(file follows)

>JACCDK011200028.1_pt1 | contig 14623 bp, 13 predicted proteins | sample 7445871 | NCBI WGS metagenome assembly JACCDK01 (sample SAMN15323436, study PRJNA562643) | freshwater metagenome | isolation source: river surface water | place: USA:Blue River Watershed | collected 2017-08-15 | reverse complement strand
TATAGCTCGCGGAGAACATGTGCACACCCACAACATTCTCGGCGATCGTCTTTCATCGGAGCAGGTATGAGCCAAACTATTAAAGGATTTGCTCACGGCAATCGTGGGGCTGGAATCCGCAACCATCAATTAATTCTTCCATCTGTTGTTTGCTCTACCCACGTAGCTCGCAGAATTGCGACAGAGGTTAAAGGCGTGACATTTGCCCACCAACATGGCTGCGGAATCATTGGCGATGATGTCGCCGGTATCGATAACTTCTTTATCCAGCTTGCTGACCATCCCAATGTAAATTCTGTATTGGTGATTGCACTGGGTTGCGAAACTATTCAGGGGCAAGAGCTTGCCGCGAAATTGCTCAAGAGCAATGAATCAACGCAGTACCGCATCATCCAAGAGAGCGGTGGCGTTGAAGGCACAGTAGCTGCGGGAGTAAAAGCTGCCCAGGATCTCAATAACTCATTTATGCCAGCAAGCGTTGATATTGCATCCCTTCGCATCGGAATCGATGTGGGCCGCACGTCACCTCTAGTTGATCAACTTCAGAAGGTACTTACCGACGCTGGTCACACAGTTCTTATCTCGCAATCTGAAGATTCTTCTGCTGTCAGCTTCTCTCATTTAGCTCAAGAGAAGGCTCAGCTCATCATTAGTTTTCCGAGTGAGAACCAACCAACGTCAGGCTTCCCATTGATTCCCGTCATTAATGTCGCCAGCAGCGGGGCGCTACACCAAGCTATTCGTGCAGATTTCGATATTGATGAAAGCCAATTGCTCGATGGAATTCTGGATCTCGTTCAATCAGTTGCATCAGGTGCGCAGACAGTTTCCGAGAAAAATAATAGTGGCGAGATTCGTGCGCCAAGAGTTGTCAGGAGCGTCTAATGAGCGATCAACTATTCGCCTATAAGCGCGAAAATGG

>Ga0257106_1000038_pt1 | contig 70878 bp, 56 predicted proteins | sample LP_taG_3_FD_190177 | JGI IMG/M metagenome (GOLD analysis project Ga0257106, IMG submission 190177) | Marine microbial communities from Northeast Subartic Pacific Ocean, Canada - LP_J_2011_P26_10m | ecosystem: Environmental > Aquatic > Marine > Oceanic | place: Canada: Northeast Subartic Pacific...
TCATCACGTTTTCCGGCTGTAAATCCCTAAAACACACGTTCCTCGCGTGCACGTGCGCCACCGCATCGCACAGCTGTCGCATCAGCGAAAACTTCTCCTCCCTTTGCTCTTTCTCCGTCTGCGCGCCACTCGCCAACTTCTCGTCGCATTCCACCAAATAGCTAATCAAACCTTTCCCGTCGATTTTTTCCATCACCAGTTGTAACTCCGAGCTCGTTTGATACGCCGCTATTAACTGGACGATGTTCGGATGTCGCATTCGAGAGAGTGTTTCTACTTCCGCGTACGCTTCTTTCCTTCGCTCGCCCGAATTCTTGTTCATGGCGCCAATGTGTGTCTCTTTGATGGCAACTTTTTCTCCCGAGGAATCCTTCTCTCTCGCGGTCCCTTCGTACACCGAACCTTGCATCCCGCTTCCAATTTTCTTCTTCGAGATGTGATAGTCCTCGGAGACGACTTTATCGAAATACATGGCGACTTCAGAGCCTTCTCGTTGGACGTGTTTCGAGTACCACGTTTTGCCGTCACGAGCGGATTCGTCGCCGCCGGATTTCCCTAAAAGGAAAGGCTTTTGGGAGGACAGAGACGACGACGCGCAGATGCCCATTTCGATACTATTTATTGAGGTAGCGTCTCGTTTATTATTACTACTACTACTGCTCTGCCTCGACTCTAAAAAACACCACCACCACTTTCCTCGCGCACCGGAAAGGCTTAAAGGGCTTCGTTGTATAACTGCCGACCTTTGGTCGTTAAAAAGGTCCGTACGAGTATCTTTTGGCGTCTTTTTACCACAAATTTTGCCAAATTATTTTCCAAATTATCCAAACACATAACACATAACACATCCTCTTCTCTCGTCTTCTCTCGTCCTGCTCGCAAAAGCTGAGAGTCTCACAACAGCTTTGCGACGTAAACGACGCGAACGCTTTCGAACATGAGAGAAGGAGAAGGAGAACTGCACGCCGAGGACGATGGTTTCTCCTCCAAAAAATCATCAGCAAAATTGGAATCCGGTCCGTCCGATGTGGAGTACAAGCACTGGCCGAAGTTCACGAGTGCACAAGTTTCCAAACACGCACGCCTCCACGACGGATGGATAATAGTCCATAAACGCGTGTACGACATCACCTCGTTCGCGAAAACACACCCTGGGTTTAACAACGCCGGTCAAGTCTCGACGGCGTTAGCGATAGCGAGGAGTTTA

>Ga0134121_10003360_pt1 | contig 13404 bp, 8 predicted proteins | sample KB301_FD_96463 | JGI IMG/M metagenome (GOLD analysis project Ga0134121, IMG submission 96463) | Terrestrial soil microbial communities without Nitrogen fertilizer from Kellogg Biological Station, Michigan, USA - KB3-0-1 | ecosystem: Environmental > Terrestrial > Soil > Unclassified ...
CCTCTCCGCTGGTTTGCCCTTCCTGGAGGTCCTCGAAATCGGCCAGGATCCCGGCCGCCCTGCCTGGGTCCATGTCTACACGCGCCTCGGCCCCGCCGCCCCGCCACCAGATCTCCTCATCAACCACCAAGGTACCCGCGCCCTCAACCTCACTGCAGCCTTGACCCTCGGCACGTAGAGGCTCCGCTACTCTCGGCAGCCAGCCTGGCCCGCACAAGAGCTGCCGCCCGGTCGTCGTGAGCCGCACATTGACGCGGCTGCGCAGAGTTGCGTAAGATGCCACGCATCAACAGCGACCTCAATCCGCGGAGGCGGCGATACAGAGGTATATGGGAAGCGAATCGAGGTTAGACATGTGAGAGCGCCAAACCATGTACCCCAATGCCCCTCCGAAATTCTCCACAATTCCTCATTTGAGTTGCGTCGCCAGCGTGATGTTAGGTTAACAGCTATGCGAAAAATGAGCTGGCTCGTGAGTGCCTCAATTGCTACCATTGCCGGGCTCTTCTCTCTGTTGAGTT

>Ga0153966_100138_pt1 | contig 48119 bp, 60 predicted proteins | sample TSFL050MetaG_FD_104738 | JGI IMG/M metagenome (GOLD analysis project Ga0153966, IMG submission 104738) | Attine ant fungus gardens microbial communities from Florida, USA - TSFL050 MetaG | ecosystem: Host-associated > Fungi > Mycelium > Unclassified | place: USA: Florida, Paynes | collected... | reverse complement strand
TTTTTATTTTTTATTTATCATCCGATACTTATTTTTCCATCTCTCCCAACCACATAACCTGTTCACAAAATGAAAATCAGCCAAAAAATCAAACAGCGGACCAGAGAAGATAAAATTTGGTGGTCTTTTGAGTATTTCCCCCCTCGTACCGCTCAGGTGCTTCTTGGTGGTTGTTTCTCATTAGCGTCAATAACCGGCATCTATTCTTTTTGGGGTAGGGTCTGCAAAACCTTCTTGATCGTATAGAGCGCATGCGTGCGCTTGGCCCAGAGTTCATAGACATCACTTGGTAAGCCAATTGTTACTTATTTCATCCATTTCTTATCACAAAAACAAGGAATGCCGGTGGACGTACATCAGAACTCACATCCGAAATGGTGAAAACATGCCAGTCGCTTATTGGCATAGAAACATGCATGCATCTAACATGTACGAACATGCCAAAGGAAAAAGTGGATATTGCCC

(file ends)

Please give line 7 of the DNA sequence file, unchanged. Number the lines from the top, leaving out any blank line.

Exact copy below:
>Ga0153966_100138_pt1 | contig 48119 bp, 60 predicted proteins | sample TSFL050MetaG_FD_104738 | JGI IMG/M metagenome (GOLD analysis project Ga0153966, IMG submission 104738) | Attine ant fungus gardens microbial communities from Florida, USA - TSFL050 MetaG | ecosystem: Host-associated > Fungi > Mycelium > Unclassified | place: USA: Florida, Paynes | collected... | reverse complement strand